A massive, perfectly circular tenth-century fortress was recently identified at Borgring, south of Copenhagen in Denmark. According to the authors of a new study published in the Antiquity journal, this fortress complements a varied group of fortification structures in late Viking Age Denmark, part of a military network close to contemporaneous European ideas of military kingship and defense.Science journal. "I've been working with these ring fortresses for quite some time, and I came to the conclusion that their distribution didn't make sense. There were gaps in the network of known fortresses where logically another fortress should have been," he said.
The first fortresses of this type were discovered in Denmark in the 1930s. They are military forts with a diameter of approximately 130-200 meters, surrounded by a ditch and fenced off from the outside world by a rampart and a wooden palisade fence.
In total, archaeologists discovered five ring fortresses in different regions of Denmark and southern Sweden. The reason why the Vikings built these forts still remains a subject of debate among scientists, since the exact date of their construction is not yet known.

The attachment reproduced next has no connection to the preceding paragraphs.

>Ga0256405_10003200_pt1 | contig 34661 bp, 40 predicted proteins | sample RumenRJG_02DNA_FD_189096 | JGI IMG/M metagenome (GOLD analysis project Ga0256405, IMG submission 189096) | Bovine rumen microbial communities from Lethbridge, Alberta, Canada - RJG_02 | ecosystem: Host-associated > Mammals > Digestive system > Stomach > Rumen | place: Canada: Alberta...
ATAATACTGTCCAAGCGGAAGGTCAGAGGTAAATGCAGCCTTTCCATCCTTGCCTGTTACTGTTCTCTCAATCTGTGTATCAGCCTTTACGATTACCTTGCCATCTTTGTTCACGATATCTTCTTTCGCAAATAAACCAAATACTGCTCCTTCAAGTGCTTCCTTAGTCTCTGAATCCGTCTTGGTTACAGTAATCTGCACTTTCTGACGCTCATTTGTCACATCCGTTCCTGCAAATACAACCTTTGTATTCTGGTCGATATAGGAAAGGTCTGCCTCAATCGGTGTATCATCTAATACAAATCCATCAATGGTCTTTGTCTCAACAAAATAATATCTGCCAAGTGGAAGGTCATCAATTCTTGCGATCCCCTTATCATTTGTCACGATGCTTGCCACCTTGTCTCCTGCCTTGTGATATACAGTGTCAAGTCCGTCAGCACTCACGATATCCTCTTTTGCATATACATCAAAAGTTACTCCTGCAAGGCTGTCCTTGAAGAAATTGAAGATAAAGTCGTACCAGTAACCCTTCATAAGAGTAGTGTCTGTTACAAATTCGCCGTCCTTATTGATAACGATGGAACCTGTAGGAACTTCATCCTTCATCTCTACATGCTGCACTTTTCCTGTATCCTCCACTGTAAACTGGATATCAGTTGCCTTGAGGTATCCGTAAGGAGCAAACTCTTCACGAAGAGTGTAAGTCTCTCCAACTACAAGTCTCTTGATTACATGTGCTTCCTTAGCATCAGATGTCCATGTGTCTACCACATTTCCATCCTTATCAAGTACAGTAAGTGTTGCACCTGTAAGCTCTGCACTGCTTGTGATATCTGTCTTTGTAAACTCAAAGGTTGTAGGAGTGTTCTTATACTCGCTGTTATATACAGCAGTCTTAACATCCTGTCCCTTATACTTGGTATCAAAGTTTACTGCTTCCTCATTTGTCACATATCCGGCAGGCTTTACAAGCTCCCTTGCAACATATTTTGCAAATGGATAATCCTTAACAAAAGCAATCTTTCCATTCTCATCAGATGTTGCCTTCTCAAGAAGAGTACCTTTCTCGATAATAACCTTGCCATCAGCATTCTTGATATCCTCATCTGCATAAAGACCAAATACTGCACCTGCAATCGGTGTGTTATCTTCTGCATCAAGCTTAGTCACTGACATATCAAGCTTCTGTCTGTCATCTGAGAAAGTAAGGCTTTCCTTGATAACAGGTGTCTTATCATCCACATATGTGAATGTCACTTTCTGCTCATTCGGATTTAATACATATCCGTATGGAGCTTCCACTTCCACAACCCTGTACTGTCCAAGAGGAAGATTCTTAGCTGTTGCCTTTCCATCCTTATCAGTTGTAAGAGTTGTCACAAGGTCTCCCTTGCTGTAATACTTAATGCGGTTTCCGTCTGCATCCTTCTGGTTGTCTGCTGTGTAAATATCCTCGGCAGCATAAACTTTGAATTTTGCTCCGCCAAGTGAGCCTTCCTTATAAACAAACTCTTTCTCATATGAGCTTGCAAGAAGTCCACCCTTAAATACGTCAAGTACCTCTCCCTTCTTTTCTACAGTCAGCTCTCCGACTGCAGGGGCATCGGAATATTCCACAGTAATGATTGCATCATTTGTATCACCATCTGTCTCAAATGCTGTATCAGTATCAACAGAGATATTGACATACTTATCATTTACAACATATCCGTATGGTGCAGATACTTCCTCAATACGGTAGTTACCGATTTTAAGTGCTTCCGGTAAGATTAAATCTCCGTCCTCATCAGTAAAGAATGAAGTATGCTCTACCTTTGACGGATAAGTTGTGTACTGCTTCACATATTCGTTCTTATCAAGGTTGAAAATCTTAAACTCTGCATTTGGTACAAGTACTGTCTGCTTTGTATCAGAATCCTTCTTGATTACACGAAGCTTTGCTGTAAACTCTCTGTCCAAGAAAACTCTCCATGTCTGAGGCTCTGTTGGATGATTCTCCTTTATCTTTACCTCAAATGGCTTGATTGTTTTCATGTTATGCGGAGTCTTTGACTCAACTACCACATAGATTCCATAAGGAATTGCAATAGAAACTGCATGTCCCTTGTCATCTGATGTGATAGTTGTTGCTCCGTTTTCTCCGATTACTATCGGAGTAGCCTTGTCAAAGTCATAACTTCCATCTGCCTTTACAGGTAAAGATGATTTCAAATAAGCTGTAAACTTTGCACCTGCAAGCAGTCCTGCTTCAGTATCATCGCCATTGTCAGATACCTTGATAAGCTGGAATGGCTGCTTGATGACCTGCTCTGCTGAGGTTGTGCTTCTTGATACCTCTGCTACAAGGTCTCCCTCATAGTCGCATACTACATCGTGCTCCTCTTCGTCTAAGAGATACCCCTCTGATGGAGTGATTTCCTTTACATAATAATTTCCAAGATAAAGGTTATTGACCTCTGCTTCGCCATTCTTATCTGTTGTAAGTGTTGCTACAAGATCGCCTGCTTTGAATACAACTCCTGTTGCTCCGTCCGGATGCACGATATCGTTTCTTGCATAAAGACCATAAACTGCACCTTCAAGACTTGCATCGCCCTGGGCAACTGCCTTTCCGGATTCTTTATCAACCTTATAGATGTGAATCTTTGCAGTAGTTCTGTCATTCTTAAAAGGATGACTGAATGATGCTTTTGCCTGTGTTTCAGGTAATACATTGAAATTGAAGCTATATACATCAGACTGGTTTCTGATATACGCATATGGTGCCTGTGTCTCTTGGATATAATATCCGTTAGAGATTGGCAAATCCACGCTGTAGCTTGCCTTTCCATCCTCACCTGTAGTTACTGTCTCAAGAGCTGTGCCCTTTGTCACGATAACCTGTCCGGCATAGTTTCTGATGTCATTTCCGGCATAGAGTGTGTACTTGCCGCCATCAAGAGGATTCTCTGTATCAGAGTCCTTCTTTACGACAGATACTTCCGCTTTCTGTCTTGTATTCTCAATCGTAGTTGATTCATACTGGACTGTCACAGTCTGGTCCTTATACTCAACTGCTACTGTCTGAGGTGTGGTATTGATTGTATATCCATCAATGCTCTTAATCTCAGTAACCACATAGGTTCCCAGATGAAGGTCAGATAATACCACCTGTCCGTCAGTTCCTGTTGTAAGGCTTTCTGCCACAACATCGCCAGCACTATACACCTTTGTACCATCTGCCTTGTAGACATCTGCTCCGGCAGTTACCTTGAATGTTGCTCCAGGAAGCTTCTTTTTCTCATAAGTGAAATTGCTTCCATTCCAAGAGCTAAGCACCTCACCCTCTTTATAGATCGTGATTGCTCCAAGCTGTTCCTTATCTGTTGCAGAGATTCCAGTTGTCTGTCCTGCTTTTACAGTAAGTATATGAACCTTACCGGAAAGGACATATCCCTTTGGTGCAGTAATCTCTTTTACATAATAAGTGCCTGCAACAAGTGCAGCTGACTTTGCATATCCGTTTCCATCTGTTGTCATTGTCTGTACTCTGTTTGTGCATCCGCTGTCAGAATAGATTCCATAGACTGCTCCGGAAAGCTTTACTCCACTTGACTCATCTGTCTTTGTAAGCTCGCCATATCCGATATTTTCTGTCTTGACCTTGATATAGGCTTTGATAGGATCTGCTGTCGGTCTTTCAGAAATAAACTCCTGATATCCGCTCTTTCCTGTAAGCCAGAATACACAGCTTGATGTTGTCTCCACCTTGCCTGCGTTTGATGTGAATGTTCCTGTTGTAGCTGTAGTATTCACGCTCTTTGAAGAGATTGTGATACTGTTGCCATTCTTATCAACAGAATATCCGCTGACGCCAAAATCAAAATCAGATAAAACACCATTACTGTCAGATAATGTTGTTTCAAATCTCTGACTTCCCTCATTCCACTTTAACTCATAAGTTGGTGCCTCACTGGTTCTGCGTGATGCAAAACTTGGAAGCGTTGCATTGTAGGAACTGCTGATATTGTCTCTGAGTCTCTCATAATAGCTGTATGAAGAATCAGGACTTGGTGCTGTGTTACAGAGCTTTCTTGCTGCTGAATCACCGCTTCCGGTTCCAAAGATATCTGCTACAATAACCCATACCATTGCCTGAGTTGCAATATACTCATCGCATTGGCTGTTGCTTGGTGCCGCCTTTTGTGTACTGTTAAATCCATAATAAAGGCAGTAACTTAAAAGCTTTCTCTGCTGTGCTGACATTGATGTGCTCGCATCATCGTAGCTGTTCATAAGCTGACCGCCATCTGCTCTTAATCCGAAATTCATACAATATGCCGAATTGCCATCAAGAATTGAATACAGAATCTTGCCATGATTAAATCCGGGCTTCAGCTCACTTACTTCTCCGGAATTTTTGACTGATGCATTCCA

The strategic location of the fortresses supposedly built by King Harald Bluetooth (958 — 986), the first Christian ruler of Denmark and Norway, has worried Sindbaek for some time. According to the scientist, some of the fortifications were simply missing in those "obvious" places where they were supposed to be.
Wiped Traces of History
As a result, Sindbaek and his colleagues discovered traces of the existence of another similar fortress on Denmark's island Zealand in 2014. The Borgring fortress significantly differed from all the other circular castles of Harald Bluetooth, which is why the team spent almost three years on a full study to discover them.
In the fortress, scientists found carpentry instruments and other tools, used by the Vikings for patching holes in the rampart and the fence. The fortress was inhabited through several generations, unlike the rest of the fortifications, which were abandoned by the Vikings in one or two decades after the construction. According to scientists, this indicates the unusually important status of this castle. In addition, the fortress was partly burned in the course of the military conflict.
If this theory is correct, there should be traces of four more similar castles hidden in Denmark. Scientists hope that further study of radar images will help them to find these fortifications and understand what role they played in the political life of Denmark more than a thousand years ago.